As an organization, you don’t get to celebrate sixty successful years without inspiring a sense of continuity. And for three families, NCSY, like a favorite heirloom, is passed down from one generation to the next.
Danny Krombach’s favorite NCSY memory was in 1973 when, as a twelve-year-old, he lugged a giant metal pan filled with chicken and spices to the oven to cook for 250 NCSYers for an NCSY Shabbaton in St. Louis.
Ten years before, his parents John and Edna, who were Holocaust survivors, helped bring NCSY to St. Louis to provide their children and their friends with a safe and fun place to be Jewish. A toddler at the time, Krombach was shipped over to family friends while his parents ran NCSY’s first Shabbaton west of the Mississippi.
“I recall spending many evenings sitting in the social hall of our synagogue while my parents and other parents worked in the kitchen preparing for Shabbatons,” Krombach said.
Aviva Gonsher, Krombach’s niece, remembered her grandparents’ commitment to NCSY and their Jewish community.
“My grandmother would do anything for anyone, especially inside the kitchen,” remembered Aviva. “My grandfather would do anything for anyone outside the kitchen. They enjoyed watching the community grow. What they saw was death and they wanted to see growth, and NCSY was a part of that.”
NCSY was still in its infancy then and, Krombach admitted, chapters were willing to take risks on programming that might not turn out so well, including holding a winter conclave in a campsite during a blizzard. Some of the early efforts succeeded beyond their wildest imagination, like an inspirational Shabbaton held in an army base in Fort Leonardwood, Missouri, to accommodate Jewish children who lived with their parents at the base.
“We slept in barracks and ate out of the massive mess hall,” Krombach recalled. “We converted a meeting room into a beit medrash. It was a massive undertaking.”
Krombach himself enjoyed a long and storied career in NCSY beginning with his first official event at a Winter Sports Conclave held in Omaha, Nebraska, in 1975. Years later, he returned to NCSY as a chapter advisor, and then, as a parent in Los Angeles, encouraged his children to attend West Coast NCSY.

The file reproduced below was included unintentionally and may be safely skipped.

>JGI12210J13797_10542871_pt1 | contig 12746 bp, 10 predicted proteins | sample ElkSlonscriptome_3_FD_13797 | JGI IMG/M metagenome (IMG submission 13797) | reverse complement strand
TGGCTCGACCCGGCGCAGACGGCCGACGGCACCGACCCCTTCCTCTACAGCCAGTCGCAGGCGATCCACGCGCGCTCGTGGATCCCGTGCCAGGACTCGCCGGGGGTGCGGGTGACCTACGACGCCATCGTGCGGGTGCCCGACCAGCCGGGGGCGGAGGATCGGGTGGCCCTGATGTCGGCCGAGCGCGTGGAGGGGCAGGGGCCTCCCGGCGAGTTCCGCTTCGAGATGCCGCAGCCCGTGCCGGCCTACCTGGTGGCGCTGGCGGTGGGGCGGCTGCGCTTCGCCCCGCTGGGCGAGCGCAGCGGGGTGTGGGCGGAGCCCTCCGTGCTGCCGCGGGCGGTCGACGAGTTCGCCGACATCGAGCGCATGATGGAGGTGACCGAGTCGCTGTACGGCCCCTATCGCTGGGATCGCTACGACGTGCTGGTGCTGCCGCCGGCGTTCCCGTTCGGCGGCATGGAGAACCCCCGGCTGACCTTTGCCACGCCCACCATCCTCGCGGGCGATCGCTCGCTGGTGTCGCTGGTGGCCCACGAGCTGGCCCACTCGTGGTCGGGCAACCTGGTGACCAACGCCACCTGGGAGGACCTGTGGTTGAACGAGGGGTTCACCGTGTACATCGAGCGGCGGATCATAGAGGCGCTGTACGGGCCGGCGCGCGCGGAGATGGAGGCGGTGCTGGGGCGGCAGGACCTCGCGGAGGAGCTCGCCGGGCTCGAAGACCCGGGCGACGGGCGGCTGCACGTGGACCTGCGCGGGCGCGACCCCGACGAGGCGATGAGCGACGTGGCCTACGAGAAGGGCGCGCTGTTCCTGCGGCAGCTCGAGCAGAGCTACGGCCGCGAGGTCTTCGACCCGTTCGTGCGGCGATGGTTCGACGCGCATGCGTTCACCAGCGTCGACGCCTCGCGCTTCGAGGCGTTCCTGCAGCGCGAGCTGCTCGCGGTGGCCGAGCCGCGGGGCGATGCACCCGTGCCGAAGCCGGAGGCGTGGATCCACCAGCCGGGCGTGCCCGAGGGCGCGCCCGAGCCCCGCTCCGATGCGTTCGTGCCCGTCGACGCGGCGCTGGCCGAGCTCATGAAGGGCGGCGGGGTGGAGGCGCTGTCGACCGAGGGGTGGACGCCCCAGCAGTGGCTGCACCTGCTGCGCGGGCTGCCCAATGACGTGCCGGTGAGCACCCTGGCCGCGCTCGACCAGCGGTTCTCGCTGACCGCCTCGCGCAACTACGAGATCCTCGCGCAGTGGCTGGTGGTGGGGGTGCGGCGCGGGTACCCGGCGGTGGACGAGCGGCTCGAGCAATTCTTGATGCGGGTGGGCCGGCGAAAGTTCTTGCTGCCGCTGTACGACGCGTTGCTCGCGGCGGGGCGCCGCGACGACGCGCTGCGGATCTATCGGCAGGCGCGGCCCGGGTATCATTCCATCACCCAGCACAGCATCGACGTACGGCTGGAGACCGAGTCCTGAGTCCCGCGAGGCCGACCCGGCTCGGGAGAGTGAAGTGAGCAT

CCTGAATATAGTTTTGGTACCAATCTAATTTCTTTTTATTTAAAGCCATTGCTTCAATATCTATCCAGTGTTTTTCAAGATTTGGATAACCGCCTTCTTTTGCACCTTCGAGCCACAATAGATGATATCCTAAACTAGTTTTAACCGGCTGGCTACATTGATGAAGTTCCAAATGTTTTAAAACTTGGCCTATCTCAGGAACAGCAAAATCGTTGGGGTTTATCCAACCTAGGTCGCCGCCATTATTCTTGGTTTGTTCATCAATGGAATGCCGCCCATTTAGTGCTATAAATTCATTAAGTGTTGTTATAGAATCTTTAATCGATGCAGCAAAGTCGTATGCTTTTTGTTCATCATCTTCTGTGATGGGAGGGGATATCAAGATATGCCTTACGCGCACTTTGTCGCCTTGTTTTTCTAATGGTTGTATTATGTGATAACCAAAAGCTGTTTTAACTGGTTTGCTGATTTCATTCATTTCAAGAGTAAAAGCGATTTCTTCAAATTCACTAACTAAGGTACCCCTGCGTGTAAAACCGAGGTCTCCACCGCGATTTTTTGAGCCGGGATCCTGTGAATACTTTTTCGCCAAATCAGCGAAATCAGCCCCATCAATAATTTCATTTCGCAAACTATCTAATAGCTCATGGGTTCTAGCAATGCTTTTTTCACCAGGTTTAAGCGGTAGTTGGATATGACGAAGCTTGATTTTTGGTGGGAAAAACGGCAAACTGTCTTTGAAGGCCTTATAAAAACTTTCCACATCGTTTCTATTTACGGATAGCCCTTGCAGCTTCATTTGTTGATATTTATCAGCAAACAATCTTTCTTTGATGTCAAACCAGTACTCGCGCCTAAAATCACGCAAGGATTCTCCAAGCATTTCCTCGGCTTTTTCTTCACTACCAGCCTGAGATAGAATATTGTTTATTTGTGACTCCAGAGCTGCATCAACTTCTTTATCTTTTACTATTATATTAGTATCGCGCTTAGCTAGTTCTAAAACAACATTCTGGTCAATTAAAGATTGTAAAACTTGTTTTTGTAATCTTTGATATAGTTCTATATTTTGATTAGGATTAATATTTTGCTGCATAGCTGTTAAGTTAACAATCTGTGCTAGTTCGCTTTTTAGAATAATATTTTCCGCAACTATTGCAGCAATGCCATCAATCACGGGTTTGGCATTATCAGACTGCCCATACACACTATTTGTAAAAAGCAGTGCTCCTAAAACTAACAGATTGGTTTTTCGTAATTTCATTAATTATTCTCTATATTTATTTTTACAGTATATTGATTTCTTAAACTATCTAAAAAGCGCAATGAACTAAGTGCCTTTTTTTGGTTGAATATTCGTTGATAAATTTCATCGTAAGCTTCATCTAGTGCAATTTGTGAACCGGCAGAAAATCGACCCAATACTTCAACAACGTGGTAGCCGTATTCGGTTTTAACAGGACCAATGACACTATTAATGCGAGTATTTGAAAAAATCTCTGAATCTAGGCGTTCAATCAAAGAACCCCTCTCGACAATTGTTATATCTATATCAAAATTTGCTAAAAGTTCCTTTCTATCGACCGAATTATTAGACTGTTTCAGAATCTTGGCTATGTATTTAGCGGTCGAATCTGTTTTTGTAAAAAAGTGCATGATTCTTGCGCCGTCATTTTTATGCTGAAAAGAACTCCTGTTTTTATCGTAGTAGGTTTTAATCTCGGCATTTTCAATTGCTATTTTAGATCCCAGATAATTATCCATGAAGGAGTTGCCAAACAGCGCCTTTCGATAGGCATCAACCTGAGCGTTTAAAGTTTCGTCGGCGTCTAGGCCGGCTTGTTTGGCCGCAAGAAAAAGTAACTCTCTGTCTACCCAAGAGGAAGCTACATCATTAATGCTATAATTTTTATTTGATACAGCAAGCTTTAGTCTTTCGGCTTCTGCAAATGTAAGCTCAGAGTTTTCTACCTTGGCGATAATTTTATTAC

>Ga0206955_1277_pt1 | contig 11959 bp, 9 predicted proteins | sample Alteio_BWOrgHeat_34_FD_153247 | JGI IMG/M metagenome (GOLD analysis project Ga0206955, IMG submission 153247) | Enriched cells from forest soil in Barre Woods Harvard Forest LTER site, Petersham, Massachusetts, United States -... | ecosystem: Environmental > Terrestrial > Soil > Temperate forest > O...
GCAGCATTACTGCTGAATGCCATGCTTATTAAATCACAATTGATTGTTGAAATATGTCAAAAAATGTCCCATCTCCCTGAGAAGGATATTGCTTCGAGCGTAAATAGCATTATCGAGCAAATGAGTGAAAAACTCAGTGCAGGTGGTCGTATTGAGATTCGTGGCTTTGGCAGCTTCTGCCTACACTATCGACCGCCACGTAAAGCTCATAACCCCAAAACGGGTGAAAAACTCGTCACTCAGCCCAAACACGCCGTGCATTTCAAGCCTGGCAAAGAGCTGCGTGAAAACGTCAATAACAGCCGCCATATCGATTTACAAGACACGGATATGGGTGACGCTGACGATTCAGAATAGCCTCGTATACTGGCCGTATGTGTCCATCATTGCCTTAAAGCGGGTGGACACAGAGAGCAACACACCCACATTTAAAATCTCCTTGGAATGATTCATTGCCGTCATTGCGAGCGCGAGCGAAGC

Rabbi Micah Greenland, international director of NCSY, is of the belief that family involvement is one of the hallmarks of what makes NCSY so successful. “The effects NCSY has isn’t only on one person,” he explained. “The inspiration we provide changes families and can then change communities.”
Krombach’s daughter met her future husband at an NCSY Shabbaton when the two were just starting NCSY.
The Rohatiner family of Los Angeles has a similar story. Marc Rohatiner, a partner at the law firm of Wolf, Rifkin, Shapiro, Schulman & Rabkin, joined NCSY in 1971, the year Lee Samson was hired to run West Coast NCSY. “It was revolutionary at the time,” reflected Marc, who went to a public high school. “We now take for granted all this outreach to non-observant Jews as something you just do but that wasn’t always the case.”
Marc eventually went on to serve as the second regional president of West Coast NCSY, where he helped direct the region’s efforts on behalf of Soviet Jewry. As Marc became more involved and Torah observant, his family followed suit, moving to be closer to the Beth Jacob Congregation in Los Angeles where Samson was also the youth director.
Marc’s brother Jeff also became involved in NCSY as soon as he reached high school, though unlike Marc, Jeff went to a Jewish day school.
“I remember being hooked right away after experiencing an NCSY kumsitz and dancing… It was different than the kind of yiddishkeit being shared in day schools,” said Jeff, who now runs the popular Los Angeles restaurant Jeff’s Gourmet. “I wasn’t really inspired until NCSY.”